Dean Conklin '14: A Voice for Juvenile Rights

Dean Conklin '14 once envisioned himself as the general manager of a major league baseball team, but this Los Angeles County native saw a greater opportunity to give back to the city he loves through public interest work. “Though, I still watch more Dodger games than anyone should,” he said.

Conklin received his BA in Media Studies from Emerson College and after that he pursued a Masters in Sociology from California State University, Fullerton. While taking courses on social issues, the acute needs of the public interest caused him to change focus. After receiving his Masters, Conklin left his job with the Dodgers and turned his sights to law school. This career move was certainly a curveball, but he hasn’t looked back since.

With a mindset to aid underserved populations in Los Angeles, Conklin researched schools in the area. “Every law school presented a public interest component, but I saw that Loyola was the school that put public interest first,” he said. 

As a first-year student, he joined the Public Interest Law Foundation (PILF) and became the 1L representative. He sought advice from Sande Buhai, director of the Public Interest Law Department, for opportunities to gain experience. With Buhai’s help, Conklin scored an externship with Mental Health Advocacy Services after his first year of law school. “The faculty and administration at Loyola are invested in the students to a degree that I’ve never seen before,” he said.

“On my first day [at Mental Health Advocacy Services] I was given 12 clients to call and by noon I was already involved in their cases,” he recalled. With only the first year of law school under his belt, the pressure was on. “If you check the wrong box on a form, someone who desperately needs services, like medication, might not receive it.” The stakes were high, but the work brought him a sense of fulfillment.

He thrived from direct interaction with clients and it affirmed that public interest was a natural fit. In his second year at Loyola, Conklin sought experience in juvenile rights work. “I couldn’t imagine being 11 or 12 years old and having anything less than the foundation that my parents gave me,” he said.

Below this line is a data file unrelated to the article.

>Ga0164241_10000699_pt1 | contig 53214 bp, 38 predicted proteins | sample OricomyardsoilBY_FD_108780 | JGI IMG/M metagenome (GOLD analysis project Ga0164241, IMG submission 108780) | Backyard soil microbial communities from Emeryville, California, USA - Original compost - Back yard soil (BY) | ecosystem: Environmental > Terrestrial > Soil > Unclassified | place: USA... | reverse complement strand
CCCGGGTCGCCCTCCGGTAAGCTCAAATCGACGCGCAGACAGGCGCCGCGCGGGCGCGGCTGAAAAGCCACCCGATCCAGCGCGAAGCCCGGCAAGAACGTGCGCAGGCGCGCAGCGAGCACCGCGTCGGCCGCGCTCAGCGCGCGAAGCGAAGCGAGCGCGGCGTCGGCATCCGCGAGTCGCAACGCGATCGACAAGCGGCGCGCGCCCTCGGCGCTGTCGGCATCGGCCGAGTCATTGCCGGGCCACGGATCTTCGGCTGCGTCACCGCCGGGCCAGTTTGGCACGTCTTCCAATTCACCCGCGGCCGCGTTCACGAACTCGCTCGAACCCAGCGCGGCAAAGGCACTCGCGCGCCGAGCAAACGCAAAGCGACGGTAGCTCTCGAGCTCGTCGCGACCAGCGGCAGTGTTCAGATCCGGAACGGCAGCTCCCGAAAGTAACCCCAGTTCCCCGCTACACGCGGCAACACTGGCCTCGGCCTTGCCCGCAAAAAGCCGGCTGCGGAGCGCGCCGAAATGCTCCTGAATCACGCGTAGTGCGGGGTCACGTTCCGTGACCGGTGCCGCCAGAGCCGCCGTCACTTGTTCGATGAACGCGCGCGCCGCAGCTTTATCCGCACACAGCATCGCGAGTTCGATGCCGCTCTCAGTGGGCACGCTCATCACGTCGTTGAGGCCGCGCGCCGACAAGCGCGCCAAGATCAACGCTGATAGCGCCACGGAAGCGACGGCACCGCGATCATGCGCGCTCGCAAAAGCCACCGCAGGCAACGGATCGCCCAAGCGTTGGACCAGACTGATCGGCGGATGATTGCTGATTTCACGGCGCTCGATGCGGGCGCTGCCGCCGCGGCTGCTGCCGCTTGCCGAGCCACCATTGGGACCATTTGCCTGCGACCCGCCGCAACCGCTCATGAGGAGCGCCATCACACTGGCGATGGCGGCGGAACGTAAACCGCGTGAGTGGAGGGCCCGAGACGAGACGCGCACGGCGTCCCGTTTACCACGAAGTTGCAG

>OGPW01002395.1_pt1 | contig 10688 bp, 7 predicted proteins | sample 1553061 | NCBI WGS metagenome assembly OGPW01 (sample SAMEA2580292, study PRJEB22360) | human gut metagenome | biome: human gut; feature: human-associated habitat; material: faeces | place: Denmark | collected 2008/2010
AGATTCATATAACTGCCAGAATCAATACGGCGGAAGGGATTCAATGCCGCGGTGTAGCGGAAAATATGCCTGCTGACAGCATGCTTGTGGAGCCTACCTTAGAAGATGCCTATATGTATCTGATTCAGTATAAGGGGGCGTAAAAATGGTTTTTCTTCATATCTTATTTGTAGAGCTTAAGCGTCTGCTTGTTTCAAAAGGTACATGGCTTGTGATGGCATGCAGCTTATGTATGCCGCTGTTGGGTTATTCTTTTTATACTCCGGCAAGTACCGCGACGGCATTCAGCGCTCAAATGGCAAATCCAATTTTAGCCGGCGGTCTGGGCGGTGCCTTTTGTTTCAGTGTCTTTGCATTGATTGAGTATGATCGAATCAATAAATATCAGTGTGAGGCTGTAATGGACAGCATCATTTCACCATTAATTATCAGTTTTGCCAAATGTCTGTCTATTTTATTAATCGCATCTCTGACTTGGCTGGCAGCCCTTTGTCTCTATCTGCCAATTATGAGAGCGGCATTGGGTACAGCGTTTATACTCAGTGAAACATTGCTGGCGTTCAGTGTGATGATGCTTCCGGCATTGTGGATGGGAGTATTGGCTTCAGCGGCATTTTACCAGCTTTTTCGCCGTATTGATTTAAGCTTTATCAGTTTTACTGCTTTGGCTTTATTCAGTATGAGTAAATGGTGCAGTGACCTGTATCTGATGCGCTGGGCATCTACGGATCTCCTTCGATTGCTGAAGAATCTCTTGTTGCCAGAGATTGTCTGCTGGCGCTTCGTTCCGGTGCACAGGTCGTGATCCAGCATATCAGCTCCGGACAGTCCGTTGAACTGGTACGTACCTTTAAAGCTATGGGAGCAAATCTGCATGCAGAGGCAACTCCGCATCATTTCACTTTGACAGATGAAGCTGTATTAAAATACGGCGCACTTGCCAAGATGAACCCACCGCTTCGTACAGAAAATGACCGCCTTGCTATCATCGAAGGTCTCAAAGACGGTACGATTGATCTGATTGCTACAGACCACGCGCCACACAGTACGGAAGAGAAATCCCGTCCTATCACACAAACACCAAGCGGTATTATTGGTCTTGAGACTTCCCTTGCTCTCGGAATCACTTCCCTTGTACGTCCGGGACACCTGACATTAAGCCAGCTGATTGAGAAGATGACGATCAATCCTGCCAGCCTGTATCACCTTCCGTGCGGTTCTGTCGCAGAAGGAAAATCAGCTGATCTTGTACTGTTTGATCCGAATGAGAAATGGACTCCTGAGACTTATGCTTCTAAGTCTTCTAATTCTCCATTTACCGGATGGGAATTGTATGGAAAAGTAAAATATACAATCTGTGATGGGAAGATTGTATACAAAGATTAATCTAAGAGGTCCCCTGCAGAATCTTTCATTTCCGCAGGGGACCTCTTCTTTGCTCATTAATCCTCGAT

He signed up for Professor Gary Williams’ Civil Rights Litigation Seminar which placed him at Public Counsel doing policy work for the Children’s Rights Project. It was there, that Conklin realized his passion for juvenile advocacy. “It’s an incredible experience to spend 8-10 hours a day helping people. Loyola has given me the opportunity to come into people’s lives and try to make things easier for them.” 

Throughout his time at Loyola, Conklin remained heavily invested in PILF. He was elected vice-chair his second year and served as the co-chair in his third year. The student organization raises tens of thousands of dollars each year to fund student public interest projects and summer jobs. For Conklin, handing over the award money to a peer who works for a great cause is the best part.

“When I think of my experience here, the people stand out the most,” he said. “I love being surrounded by smart and ambitious students who have really worthy goals.”

He also values the accessibility of the PILF alumni network, which remains involved with the school and the students in the organization. This camaraderie enables Conklin to reach out to PILF alumni whenever he has questions on an unfamiliar law or needs to seek career advice from someone established in the field.

“The trick is to tap into the resources that Loyola offers, since school itself only takes you so far,” he advises. “I feel that Loyola has given me a lot of practical experience through internships and clinics, and that experience is what employers look for, in terms of skills that translate directly to the job.” 

In his third year, Conklin worked in Loyola’s Youth Justice Education Clinic whose mission is to prevent juvenile offenders from entering the school to prison pipeline. “When I think about all the years of my life that I’ll put into a career, I want to do something that I feel is rewarding on my drive home,” he said. In addition, he externed at the Alliance for Children's Rights, which advocates for the rights of impoverished and abused youth.

In 2014, Conklin was awarded one of Loyola's Post Graduate Fellowships in Public Interest Law which will enable him to assert legal access to mental health services for foster youth at Learning Rights Law Center. In addition, PILF selected Conklin as the recipient of the Sande Buhai Award for his commitment to public interest law and the Board of Governors recognized his significant contribution to the law school by presenting him with the Alumni Association Award.